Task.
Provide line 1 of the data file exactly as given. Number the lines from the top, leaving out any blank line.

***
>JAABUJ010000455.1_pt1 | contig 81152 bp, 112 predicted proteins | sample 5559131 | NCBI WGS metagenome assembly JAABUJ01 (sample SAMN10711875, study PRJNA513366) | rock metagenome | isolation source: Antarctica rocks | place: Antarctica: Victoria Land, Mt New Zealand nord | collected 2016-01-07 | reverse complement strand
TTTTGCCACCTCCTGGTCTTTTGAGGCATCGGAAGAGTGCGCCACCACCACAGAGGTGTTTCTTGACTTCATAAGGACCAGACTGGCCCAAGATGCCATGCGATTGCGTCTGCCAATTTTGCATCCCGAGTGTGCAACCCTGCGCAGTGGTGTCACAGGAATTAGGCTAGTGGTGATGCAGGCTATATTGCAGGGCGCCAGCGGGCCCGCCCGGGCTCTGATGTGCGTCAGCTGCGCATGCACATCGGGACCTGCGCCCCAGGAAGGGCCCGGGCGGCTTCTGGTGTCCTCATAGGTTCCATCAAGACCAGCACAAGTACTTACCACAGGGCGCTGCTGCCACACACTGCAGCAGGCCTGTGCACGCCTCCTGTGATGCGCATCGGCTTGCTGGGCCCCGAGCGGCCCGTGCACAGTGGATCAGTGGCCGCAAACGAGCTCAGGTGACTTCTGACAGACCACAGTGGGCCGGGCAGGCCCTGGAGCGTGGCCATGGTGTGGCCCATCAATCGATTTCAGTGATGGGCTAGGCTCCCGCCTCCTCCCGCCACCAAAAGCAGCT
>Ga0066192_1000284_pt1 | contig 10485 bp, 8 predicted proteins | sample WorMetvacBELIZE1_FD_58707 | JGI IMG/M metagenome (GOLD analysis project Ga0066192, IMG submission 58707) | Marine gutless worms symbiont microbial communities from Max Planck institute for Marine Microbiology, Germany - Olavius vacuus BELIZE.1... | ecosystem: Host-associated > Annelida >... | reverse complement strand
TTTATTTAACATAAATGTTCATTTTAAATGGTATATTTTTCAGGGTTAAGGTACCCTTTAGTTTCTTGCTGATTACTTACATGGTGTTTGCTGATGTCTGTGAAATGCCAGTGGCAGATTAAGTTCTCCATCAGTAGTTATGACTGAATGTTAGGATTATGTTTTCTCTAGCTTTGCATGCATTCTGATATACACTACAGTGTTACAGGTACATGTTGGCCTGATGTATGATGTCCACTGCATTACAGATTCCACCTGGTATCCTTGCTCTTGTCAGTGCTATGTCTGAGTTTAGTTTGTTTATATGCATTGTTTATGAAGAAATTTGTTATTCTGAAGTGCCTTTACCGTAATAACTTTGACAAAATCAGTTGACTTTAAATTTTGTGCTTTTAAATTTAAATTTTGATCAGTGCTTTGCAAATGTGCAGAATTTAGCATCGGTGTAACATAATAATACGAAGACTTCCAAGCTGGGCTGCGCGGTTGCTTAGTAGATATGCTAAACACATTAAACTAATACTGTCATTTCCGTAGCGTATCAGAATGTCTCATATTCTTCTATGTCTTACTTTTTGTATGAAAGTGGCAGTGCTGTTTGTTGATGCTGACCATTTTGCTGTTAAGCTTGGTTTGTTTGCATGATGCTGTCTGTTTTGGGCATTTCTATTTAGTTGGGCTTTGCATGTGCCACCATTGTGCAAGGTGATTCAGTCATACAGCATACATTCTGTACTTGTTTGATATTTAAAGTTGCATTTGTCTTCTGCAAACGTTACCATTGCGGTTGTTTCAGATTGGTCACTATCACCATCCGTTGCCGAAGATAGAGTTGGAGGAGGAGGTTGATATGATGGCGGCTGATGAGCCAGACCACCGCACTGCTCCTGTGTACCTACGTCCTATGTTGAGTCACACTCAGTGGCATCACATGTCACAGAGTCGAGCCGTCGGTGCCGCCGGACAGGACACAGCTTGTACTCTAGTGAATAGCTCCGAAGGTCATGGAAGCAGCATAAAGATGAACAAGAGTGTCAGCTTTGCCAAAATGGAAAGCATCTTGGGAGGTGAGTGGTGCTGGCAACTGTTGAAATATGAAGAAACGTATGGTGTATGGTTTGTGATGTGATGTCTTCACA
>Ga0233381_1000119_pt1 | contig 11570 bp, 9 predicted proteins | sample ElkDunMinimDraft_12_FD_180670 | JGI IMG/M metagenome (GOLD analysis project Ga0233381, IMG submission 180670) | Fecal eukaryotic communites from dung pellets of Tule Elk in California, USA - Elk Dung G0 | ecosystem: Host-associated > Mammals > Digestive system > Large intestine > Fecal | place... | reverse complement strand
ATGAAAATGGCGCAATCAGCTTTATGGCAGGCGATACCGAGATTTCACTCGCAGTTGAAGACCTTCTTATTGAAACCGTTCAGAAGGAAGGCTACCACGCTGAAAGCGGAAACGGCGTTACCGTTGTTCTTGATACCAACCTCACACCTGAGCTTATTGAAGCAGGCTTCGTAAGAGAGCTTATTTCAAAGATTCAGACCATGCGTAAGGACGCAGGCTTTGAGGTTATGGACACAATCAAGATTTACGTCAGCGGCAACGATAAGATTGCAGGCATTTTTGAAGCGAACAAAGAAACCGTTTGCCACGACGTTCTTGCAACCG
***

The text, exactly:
>JAABUJ010000455.1_pt1 | contig 81152 bp, 112 predicted proteins | sample 5559131 | NCBI WGS metagenome assembly JAABUJ01 (sample SAMN10711875, study PRJNA513366) | rock metagenome | isolation source: Antarctica rocks | place: Antarctica: Victoria Land, Mt New Zealand nord | collected 2016-01-07 | reverse complement strand